Chronic Diarrhea in Cats

Chronic diarrhea is probably one of the most frustrating conditions, both for the affected cat, and for her guardian. Diarrhea is considered chronic if symptoms persist for longer than three weeks, but any time your cat has diarrhea for more than a day or two, a visit to your veterinarian is indicated, especially if your cat […]

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Tips on Bathing Your Cat

Most cats keep themselves clean and rarely need baths, but in cases of flea infestation or, perhaps, he got into mischief and got himself dirty, then your cat will need to be bathed.


The first step before even attempting the bath would be to trim your cat’s nails to reduce the chance of getting scratched.

Also, be sure to choose a shampoo that is safe for your cat. Some shampoos may contain insecticides that can be toxic to cats.

The Aloe and Oatmeal shampoo is safe to use on cats and also helps to relieve itching and condition their coat and skin.

Another tip that I like to use is a mesh cat bathing bag or the mesh bag you may use for laundering your delicate unmentionables. This can be transformed into a cat bathing bag buy using a shoe lace and threading it around the opening. Then place your cat in the bag and with his head sticking out of the bag, pull the shoe string and tie the bag closed. You can then shampoo and rinse the through the mesh and cat’s tend to tolerate the bathing very well.
You can also put a cake rack or dish rack in the bottom of the sink. This helps to keep the cat out of the water and give him something to dig his claws around instead of your arm.NEW! The Cat Bath Sack - Small (1-15 lbs)
When bathing the cat, use a cup to pour the water over the cat rather than the sprayer. You can use one hand to scruff the cat behind the neck to maintain control and the other to gently pour the water. Start at the head and gently pour the warm water down the back of the head and on the rest of the body. Do not submerge the cat’s head or pour the water over his face. Once you have wet the cat, then apply the shampoo and work it into a lather. Follow the directions on the bottle to see how long to leave it on the cat before rinsing it off. Now you are ready for the rinse cycle. Again start at the head and work your way down until all of the suds are rinsed off. Gently squeeze the remainder of the water out of the fur and wrap your cat in a towel to dry. Some cats will tolerate the hair dryer but be sure to use the low heat and low air setting and go slowly.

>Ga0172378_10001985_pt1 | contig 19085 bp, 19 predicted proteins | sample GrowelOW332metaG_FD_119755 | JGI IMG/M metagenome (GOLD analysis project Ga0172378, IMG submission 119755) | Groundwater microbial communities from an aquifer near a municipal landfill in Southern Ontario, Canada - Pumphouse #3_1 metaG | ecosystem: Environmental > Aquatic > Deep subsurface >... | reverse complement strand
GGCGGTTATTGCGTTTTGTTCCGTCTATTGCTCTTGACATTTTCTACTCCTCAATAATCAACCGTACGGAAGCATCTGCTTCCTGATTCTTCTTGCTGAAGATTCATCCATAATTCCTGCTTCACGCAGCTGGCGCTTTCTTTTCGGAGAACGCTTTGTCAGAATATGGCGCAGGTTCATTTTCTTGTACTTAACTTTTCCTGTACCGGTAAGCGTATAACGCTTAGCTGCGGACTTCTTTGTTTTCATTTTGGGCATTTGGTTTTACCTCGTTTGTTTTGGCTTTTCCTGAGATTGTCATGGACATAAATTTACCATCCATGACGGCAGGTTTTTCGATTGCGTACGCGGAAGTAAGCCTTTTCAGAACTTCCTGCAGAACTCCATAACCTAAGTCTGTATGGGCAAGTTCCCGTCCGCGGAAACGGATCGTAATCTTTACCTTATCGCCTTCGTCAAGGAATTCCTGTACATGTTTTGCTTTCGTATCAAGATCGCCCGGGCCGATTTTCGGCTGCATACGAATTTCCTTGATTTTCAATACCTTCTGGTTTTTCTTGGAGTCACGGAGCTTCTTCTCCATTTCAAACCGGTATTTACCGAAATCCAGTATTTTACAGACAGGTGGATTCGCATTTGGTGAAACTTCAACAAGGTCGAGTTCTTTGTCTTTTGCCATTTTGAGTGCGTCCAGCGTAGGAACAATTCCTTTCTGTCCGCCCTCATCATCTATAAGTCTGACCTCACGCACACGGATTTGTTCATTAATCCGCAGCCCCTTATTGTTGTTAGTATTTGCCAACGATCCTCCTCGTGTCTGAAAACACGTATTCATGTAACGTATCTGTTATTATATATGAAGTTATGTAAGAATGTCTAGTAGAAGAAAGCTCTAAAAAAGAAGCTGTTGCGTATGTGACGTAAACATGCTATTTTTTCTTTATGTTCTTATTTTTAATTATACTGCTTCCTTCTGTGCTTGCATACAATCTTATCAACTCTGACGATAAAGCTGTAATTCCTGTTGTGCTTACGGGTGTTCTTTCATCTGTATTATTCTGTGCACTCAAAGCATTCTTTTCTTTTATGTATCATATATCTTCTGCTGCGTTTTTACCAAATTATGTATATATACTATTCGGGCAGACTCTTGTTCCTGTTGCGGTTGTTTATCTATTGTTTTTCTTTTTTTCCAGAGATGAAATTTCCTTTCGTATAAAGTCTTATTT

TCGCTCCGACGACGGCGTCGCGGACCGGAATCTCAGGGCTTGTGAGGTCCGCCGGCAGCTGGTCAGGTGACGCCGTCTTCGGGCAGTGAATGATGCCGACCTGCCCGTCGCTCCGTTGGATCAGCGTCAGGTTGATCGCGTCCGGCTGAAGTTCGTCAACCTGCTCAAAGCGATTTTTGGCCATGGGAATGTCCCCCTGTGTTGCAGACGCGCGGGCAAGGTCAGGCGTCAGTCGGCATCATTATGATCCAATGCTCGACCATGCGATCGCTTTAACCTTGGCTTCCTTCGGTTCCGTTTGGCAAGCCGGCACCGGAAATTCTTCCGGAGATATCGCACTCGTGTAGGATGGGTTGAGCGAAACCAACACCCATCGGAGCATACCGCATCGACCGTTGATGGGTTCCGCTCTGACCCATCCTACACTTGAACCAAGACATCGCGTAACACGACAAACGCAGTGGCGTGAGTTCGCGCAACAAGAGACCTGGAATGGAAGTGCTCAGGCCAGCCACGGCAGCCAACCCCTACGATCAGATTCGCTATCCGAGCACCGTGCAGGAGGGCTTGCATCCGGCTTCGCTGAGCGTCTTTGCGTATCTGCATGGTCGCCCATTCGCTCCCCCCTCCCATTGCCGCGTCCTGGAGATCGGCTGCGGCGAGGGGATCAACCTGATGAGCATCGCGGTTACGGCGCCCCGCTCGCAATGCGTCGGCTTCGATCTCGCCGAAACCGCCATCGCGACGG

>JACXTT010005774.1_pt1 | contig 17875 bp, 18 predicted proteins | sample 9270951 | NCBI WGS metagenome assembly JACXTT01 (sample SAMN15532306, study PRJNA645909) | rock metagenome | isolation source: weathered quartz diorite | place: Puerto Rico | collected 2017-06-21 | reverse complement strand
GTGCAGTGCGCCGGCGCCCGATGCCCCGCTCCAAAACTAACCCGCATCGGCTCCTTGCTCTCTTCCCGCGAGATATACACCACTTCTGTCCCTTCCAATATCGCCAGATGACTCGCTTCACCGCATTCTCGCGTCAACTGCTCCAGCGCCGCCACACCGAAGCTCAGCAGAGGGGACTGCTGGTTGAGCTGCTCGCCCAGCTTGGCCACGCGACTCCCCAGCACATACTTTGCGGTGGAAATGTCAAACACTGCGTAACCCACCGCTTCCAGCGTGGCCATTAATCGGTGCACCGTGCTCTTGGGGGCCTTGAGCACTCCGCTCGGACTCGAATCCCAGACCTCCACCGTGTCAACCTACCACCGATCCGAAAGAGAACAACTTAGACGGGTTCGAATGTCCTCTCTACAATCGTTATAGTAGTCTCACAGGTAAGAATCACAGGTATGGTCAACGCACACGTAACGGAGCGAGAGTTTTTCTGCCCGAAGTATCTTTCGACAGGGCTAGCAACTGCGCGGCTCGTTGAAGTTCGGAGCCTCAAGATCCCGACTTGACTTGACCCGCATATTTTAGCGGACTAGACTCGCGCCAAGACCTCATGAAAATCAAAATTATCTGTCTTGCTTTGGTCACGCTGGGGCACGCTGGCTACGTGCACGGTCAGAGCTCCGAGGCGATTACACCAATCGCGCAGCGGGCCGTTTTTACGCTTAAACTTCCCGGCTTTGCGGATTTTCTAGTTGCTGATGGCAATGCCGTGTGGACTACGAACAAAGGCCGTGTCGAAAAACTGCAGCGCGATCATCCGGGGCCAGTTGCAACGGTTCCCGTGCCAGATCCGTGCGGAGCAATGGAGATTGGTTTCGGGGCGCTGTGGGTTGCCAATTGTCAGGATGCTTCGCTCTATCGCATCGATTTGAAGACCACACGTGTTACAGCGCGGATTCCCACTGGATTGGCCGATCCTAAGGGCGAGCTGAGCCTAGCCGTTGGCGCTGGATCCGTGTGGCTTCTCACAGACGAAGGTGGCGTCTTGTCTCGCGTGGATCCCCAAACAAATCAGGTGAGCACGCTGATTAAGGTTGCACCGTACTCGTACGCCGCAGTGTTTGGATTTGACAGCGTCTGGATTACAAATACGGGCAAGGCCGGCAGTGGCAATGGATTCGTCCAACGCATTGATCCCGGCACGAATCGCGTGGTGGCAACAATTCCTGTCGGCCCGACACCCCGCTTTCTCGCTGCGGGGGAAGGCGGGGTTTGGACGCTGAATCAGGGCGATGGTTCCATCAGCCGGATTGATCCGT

Cat Bite Wounds

Cats are highly territorial and often fight when they meet outside or, less commonly, within the household. During fights, cats inflict deep bite wounds that inject bacteria from the mouth into the internal tissues. Cat bite wounds frequently become infected and abscessed. An abscess is a pocket of infection that the body has walled off.

Signs of Abscesses
If you know your cat has been in a fight, its a good idea to examine him carefully for signs of injury. Bite wounds may leave only tiny puncture holes on the skin. Veterinary care is always recommended for cat bite wounds. More often, you wont know that your cat has been fighting until an abscess forms. Signs of an abscess include fever, lethargy, loss of appetite, pain and the appearance of a swollen area. Hair may be lost in the area, and the skin may rupture, leaking foul-swelling pus onto the fur. The most common areas for bite wounds and abscesses are the face, legs, and the base of the tail.

Your veterinarian can usually diagnose the abscess based on a physical exam. It may be necessary to shave hair from parts of the body to look for bite wounds.

Abscess Treatment
Cats typically require anesthesia for initial drainage and cleansing of the infected area. All of the pus and dead tissue will be removed. The wound is encouraged to heal without trapping bacteria under the skin again. This usually means that the wound is left open so that the internal tissues heal first, before the skin. Drains may be placed temporarily under the skin. In addition to giving oral medications, it may be necessary for you to administer topical antiseptics or antibiotics directly to the wound area. Hot packing the area with a warm, wet washcloth for 5-10 minutes twice daily is also beneficial. Most cats heal well with proper bite wounds

Even though an untreated abscess usually ruptures and drains on its own, recurrence is extremely common without professional care. Cats with abscesses can also get sick enough to stop eating and become severely dehydrated. Prompt medical attention is a must for all cat bite wounds and abscesses.

Biting is the most common means by which some serious cat diseases are spread. Feline Leukemia Virus (FeLV), Feline Immunodeficiency Virus (FIV), and Rabies can all be spread by bites. If your cat goes outside he should be vaccinated against FeLV and Rabies. Your veterinarian may also advise testing for exposure to FeLV and FIV after a bite.